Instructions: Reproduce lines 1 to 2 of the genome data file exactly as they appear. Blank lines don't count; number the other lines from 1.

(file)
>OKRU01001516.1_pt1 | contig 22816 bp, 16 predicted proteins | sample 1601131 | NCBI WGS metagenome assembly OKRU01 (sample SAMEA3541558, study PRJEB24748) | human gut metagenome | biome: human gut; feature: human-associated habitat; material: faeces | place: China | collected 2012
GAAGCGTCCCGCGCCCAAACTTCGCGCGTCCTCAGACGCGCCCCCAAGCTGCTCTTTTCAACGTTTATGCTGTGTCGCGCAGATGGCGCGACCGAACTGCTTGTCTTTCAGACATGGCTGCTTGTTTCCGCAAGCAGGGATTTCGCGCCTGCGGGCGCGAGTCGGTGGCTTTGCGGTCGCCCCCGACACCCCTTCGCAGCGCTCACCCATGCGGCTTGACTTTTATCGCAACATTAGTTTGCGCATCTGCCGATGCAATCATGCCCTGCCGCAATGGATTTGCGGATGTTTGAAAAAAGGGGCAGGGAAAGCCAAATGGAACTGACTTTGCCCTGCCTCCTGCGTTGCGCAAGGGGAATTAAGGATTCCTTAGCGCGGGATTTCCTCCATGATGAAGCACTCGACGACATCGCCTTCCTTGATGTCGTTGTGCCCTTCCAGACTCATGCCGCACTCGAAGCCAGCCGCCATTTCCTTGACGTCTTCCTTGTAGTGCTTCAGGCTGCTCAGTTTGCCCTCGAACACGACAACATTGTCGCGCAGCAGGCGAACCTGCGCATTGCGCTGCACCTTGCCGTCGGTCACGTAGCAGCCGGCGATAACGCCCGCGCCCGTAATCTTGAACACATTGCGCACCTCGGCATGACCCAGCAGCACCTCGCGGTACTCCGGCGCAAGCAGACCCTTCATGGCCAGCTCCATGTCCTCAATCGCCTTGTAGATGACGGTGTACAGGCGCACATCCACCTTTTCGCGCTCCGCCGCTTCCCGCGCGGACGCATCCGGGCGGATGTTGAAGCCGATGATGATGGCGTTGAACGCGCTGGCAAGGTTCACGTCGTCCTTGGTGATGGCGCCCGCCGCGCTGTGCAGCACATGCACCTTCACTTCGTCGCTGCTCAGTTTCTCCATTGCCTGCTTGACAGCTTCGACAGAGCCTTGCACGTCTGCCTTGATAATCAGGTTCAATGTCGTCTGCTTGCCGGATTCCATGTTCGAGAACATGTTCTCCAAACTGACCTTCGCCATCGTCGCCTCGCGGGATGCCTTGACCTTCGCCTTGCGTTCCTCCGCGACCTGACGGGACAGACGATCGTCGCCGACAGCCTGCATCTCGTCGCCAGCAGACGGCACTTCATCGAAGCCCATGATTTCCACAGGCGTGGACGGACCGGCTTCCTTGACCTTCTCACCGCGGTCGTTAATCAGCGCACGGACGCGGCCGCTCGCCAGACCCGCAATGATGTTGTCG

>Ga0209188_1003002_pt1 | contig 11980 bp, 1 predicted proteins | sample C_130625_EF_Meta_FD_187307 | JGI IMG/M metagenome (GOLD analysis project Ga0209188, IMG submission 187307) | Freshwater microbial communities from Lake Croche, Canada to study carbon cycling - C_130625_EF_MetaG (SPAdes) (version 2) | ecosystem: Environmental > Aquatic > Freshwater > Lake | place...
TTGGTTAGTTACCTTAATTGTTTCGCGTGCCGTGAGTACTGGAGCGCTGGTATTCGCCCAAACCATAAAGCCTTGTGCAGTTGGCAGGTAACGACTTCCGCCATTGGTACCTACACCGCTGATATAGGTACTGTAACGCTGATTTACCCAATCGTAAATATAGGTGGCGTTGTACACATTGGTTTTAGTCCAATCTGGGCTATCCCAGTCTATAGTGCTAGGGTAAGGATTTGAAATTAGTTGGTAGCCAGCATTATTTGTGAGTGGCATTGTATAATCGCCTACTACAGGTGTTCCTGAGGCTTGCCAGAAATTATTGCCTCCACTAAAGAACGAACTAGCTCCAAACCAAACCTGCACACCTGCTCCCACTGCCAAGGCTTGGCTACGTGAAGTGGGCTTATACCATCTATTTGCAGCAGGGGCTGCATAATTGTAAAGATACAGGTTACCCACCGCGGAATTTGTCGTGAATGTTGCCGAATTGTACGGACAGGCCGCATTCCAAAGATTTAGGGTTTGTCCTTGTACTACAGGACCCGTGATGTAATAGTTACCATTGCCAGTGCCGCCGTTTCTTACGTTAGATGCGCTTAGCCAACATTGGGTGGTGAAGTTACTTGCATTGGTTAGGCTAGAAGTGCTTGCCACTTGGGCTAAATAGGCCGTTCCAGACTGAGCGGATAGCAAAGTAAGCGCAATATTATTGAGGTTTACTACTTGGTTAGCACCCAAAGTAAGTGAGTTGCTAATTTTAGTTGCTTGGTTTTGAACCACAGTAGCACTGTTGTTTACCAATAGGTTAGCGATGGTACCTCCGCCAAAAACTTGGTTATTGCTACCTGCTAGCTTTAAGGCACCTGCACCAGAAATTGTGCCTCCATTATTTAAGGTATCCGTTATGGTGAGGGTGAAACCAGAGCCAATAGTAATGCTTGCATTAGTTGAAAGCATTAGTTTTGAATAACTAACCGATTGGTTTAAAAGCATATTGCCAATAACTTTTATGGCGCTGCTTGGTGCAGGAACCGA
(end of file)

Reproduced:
>OKRU01001516.1_pt1 | contig 22816 bp, 16 predicted proteins | sample 1601131 | NCBI WGS metagenome assembly OKRU01 (sample SAMEA3541558, study PRJEB24748) | human gut metagenome | biome: human gut; feature: human-associated habitat; material: faeces | place: China | collected 2012
GAAGCGTCCCGCGCCCAAACTTCGCGCGTCCTCAGACGCGCCCCCAAGCTGCTCTTTTCAACGTTTATGCTGTGTCGCGCAGATGGCGCGACCGAACTGCTTGTCTTTCAGACATGGCTGCTTGTTTCCGCAAGCAGGGATTTCGCGCCTGCGGGCGCGAGTCGGTGGCTTTGCGGTCGCCCCCGACACCCCTTCGCAGCGCTCACCCATGCGGCTTGACTTTTATCGCAACATTAGTTTGCGCATCTGCCGATGCAATCATGCCCTGCCGCAATGGATTTGCGGATGTTTGAAAAAAGGGGCAGGGAAAGCCAAATGGAACTGACTTTGCCCTGCCTCCTGCGTTGCGCAAGGGGAATTAAGGATTCCTTAGCGCGGGATTTCCTCCATGATGAAGCACTCGACGACATCGCCTTCCTTGATGTCGTTGTGCCCTTCCAGACTCATGCCGCACTCGAAGCCAGCCGCCATTTCCTTGACGTCTTCCTTGTAGTGCTTCAGGCTGCTCAGTTTGCCCTCGAACACGACAACATTGTCGCGCAGCAGGCGAACCTGCGCATTGCGCTGCACCTTGCCGTCGGTCACGTAGCAGCCGGCGATAACGCCCGCGCCCGTAATCTTGAACACATTGCGCACCTCGGCATGACCCAGCAGCACCTCGCGGTACTCCGGCGCAAGCAGACCCTTCATGGCCAGCTCCATGTCCTCAATCGCCTTGTAGATGACGGTGTACAGGCGCACATCCACCTTTTCGCGCTCCGCCGCTTCCCGCGCGGACGCATCCGGGCGGATGTTGAAGCCGATGATGATGGCGTTGAACGCGCTGGCAAGGTTCACGTCGTCCTTGGTGATGGCGCCCGCCGCGCTGTGCAGCACATGCACCTTCACTTCGTCGCTGCTCAGTTTCTCCATTGCCTGCTTGACAGCTTCGACAGAGCCTTGCACGTCTGCCTTGATAATCAGGTTCAATGTCGTCTGCTTGCCGGATTCCATGTTCGAGAACATGTTCTCCAAACTGACCTTCGCCATCGTCGCCTCGCGGGATGCCTTGACCTTCGCCTTGCGTTCCTCCGCGACCTGACGGGACAGACGATCGTCGCCGACAGCCTGCATCTCGTCGCCAGCAGACGGCACTTCATCGAAGCCCATGATTTCCACAGGCGTGGACGGACCGGCTTCCTTGACCTTCTCACCGCGGTCGTTAATCAGCGCACGGACGCGGCCGCTCGCCAGACCCGCAATGATGTTGTCG